Conflict in the Countryside

For the reading for class today, we began to analyze the social conflict that began to occur pre-1848 in Europe. One of the first social conflicts that began to come into question was the conflict that was arising in the countryside. One of the main issues that arose from this social conflict was the definition of “private property”. For most of the French Revolution and pre-1848, there was no clear cut definition, after all many farmers would grow crops and pasture animals on the property of others. Yet what caught my attention in this conflict is the role that economic growth played on it. Economic growth during this time arose from a result of population growth which in turn put a strain on a lot of the supplies that farmers were producing (such as wood, wool, etc). It is this sudden boom in the economy in Europe that also brought into question the exploitation of usage rights. The question I wanted to propose for discussion for class is how is the exploitation of usage rights in Germany, Austria, and France comparable? And were the lawsuits that farmers brought onto their respective governments effective?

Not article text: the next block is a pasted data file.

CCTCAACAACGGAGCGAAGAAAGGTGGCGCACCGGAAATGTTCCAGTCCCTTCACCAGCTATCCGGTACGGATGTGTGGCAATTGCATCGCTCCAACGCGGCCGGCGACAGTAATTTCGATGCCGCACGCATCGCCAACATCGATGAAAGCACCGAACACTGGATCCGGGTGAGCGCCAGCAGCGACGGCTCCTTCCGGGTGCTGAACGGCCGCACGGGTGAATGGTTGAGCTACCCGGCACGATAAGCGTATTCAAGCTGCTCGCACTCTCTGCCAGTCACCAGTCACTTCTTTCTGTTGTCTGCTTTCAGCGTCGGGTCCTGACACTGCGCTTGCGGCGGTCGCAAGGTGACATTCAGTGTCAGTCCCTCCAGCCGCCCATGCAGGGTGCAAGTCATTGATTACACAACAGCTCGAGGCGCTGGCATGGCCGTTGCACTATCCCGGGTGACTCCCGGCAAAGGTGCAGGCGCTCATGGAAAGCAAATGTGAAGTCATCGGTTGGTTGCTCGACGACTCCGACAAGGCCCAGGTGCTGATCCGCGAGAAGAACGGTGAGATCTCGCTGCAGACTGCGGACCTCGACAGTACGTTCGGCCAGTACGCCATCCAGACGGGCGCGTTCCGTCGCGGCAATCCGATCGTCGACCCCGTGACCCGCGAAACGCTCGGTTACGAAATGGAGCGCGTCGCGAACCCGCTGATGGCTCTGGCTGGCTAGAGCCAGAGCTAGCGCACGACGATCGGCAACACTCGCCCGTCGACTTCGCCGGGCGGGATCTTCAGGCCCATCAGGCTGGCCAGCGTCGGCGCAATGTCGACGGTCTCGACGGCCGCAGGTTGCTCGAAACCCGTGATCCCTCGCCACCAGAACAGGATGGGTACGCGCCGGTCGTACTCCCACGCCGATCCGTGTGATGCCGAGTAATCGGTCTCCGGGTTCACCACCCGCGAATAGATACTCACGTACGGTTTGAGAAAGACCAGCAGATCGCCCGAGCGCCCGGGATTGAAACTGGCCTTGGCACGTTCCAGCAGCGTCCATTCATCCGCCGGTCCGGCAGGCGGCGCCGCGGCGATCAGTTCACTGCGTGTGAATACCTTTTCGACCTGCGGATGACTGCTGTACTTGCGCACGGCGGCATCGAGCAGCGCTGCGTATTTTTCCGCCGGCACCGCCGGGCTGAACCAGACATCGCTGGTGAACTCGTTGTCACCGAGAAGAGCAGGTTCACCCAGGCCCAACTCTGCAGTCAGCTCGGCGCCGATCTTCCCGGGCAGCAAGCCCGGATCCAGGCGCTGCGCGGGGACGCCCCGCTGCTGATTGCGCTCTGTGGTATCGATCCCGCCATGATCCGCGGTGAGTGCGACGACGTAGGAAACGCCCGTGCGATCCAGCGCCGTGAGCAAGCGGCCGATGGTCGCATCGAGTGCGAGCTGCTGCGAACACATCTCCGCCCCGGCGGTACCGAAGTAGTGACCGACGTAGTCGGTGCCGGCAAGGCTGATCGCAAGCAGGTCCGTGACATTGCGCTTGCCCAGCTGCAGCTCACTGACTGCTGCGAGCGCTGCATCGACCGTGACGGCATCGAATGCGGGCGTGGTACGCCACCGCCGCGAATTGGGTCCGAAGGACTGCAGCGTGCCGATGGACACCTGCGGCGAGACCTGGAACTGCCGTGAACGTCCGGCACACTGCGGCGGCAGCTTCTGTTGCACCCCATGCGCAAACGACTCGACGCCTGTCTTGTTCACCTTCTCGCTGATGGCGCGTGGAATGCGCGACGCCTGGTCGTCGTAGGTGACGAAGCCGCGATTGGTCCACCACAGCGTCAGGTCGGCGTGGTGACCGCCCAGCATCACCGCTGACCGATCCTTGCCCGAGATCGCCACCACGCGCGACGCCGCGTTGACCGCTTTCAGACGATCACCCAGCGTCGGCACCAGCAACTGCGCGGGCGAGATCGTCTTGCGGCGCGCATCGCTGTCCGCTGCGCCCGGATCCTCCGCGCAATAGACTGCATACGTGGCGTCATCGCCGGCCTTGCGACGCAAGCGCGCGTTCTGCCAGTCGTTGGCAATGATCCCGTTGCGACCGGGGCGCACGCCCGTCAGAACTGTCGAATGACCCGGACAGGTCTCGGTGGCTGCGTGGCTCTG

2 Replies to “Conflict in the Countryside”

  1. I found that the lawsuits the farmers were mounting onto their government to be ineffective, considering the fact that people started to take it into their own hands (wood theft pages 41-42). Even a “minor civil war” broke out leaving 20 peasants ad foresters dead.

  2. I would agree with Abigail, that the lawsuits were ineffective due to seigneurial rights. Since seigneurial rights were still common in this time most common people on the land were not granted the right to cut wood or do anything. Also since the lawsuits were with the noble people of the land, there was a low chance for the commoner/peasant to win anything.

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